EIOPA published a discussion paper that highlights challenges associated with the current non-life underwriting practices and options to ensure the availability and affordability of insurance products, in the context of climate change. The discussion paper is built on work stemming from the 2019 Opinion on sustainability within Solvency II and is part of the overall sustainable finance agenda of EIOPA. The regulator is inviting comments on the discussion paper until February 26, 2021. EIOPA will consider the feedback received and finalize its report in the Spring of 2021.
The discussion paper aims at highlighting the challenges associated with short-term non-life contracts and annual re-pricing using past natural catastrophes events and the impact of climate change on the premium, affordability, and protection gap. The discussion paper also identifies how insurers could address the protection gap issues in the context of climate change and contribute to climate change mitigation and adaptation. EIOPA has, therefore, introduced the concept of Impact Underwriting. The discussion paper explains that insurers and reinsurers can contribute to climate adaptation and mitigation by incentivizing policyholders to mitigate insured risks via risk-based pricing and contractual terms and by considering, in their underwriting strategy, measures that contribute to climate change adaptation or mitigation. The paper also presents a number of concrete options to ensure availability and affordability of insurance in light of climate change, with the Annex providing a number of case studies chosen by the insurance associations.
Comment Due Date: February 26, 2021
Keywords: Europe, EU, Insurance, Climate Change Risk, Non-Life Underwriting, Sustainable Finance, Solvency II, Protection Gap, ESG, EIOPA
Previous ArticleEC Welcomes Agreement on Changes to Securitization Rules in EU
In a letter addressed to the industry, the Australian Prudential Regulation Authority (APRA) set out an updated schedule of policy priorities for the banking, insurance, and superannuation industries.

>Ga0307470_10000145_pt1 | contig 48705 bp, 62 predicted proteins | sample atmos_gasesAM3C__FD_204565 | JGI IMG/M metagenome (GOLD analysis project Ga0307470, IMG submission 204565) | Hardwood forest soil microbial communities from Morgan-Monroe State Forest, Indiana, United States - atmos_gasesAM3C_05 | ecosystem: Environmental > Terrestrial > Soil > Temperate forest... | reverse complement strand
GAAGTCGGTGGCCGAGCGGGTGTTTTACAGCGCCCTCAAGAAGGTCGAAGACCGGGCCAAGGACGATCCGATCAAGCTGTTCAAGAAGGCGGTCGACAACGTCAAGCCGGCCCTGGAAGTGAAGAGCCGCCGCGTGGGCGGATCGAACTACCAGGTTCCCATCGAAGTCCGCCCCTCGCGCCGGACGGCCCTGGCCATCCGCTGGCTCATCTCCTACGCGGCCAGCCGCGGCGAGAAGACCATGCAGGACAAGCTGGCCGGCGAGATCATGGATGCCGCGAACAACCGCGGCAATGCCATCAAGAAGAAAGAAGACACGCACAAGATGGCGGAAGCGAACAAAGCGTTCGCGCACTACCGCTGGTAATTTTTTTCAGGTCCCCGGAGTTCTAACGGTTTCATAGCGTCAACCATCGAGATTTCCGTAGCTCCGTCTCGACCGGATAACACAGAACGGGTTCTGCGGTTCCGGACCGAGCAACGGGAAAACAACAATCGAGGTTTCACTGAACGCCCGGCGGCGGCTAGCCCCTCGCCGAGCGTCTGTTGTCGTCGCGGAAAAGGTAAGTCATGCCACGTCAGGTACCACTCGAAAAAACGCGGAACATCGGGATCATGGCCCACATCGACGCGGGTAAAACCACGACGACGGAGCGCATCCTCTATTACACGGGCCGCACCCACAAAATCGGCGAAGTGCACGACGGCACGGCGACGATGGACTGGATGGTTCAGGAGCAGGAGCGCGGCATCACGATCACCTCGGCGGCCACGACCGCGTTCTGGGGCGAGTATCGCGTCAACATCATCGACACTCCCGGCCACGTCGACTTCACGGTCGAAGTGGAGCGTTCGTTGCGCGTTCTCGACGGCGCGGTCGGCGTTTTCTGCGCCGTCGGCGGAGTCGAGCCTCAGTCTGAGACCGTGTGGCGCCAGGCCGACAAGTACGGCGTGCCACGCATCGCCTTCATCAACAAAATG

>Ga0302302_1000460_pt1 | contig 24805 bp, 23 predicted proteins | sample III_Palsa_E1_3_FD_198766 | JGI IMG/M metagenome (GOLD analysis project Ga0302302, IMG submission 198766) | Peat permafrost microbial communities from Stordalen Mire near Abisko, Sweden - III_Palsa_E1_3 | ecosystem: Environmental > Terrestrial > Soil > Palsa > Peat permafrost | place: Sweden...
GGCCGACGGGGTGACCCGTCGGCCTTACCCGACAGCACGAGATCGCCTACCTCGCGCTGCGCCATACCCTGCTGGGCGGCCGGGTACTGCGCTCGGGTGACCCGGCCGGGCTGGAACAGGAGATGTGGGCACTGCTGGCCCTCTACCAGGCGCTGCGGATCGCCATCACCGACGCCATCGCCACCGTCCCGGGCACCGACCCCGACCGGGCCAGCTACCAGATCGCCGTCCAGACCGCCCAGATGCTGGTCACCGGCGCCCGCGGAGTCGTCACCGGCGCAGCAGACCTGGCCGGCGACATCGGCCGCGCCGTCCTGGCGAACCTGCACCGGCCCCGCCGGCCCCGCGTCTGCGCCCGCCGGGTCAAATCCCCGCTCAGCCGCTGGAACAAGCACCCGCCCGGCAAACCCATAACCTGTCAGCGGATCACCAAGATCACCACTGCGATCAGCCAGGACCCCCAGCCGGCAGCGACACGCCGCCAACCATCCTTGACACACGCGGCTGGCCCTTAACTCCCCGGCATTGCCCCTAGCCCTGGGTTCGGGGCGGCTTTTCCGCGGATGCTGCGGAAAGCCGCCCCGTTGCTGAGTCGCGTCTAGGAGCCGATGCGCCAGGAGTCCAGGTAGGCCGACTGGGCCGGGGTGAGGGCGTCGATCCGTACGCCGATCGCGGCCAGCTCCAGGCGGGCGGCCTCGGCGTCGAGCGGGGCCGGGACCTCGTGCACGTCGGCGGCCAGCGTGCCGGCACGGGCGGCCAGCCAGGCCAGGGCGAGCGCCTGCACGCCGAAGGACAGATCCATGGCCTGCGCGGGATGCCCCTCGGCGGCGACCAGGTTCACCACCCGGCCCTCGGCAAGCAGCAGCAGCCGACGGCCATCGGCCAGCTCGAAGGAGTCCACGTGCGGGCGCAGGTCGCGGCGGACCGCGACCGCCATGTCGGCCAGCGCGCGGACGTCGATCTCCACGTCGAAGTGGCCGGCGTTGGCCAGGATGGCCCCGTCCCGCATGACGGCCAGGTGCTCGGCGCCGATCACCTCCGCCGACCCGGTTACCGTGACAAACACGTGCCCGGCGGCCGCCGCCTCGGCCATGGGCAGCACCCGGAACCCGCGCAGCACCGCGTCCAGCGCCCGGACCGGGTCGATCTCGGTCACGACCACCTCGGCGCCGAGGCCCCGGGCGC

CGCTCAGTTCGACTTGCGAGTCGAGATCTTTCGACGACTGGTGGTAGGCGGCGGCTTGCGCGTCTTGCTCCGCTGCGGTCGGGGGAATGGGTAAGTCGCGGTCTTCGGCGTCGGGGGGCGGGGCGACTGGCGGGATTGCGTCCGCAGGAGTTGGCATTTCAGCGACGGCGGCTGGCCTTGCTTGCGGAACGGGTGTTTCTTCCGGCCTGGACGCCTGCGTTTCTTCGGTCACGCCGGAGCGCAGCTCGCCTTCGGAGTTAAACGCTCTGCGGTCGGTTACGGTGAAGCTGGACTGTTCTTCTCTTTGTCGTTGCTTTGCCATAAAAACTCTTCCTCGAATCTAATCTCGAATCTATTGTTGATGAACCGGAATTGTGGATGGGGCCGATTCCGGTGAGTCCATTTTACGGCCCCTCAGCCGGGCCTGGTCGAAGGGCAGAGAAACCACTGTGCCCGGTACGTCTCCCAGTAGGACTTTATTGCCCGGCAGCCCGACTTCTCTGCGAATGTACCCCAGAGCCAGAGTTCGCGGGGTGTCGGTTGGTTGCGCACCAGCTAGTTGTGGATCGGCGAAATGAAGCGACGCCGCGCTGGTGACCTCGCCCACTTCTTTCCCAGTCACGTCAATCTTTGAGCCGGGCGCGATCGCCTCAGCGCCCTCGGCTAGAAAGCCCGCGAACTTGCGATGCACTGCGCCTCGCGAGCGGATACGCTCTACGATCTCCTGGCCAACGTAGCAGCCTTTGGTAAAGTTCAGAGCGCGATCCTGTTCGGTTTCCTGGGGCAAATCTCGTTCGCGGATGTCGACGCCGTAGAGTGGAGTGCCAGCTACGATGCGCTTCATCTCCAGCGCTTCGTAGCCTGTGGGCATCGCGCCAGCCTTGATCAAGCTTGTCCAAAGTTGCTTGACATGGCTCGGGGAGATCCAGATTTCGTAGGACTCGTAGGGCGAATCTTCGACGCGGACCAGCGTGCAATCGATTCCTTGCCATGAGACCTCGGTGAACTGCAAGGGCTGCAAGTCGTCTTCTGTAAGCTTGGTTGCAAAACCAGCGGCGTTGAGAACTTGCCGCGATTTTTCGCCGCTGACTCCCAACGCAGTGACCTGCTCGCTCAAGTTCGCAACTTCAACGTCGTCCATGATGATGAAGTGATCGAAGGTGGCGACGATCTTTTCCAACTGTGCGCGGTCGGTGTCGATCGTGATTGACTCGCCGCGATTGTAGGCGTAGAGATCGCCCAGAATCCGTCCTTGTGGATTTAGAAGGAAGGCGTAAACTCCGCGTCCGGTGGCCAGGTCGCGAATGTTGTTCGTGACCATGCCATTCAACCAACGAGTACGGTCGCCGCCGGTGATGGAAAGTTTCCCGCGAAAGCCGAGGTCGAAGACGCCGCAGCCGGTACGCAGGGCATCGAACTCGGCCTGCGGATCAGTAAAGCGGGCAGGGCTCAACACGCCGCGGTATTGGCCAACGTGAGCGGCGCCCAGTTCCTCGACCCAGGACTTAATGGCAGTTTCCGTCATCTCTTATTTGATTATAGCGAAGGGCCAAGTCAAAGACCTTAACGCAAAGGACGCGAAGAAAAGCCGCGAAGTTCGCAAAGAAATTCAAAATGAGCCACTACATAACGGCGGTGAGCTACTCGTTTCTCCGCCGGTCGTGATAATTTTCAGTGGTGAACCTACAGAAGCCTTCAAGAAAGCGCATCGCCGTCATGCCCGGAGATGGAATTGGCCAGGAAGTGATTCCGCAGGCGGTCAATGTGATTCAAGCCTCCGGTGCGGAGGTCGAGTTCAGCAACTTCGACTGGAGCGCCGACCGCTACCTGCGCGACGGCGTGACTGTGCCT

The European Commission (EC) adopted a comprehensive review package of Solvency II rules in the European Union.
The Office of the Comptroller of the Currency (OCC) issued Versions 1.0 of the "Earnings" and "Regulatory Reporting" booklets of the Comptroller's Handbook.
The European Central Bank (ECB) published results of its economy-wide climate stress test, which aimed to assess the resilience of non-financial corporates and euro area banks to climate risks.
The European Banking Authority (EBA) published a report on the use of digital platforms in the banking and payments sector in European Union.
The Hong Kong Monetary Authority (HKMA) published updates on the policy measures that were announced in context of the ongoing pandemic.
The International Swaps and Derivatives Association (ISDA), along with several other associations, submitted a joint response to the Basel Committee on Banking Supervision (BCBS) consultation on preliminary proposals for the prudential treatment of cryptoasset exposures.
BIS published the September issue of the Quarterly Review, which contains special features that analyze the rapid rise in equity funding for financial technology firms, the effectiveness of policy measures in response to pandemic, and the evolution of international banking.
The Basel Committee for Banking Supervision (BCBS) met in September 2021 and reviewed climate-related financial risks, discussed impact of digitalization, and welcomed efforts by the International Financial Reporting Standards (IFRS) Foundation to develop a common set of sustainability reporting standards
The Office of the Comptroller of the Currency (OCC) issued a Cease and Desist Order against MUFG Union Bank for deficiencies in technology and operational risk governance.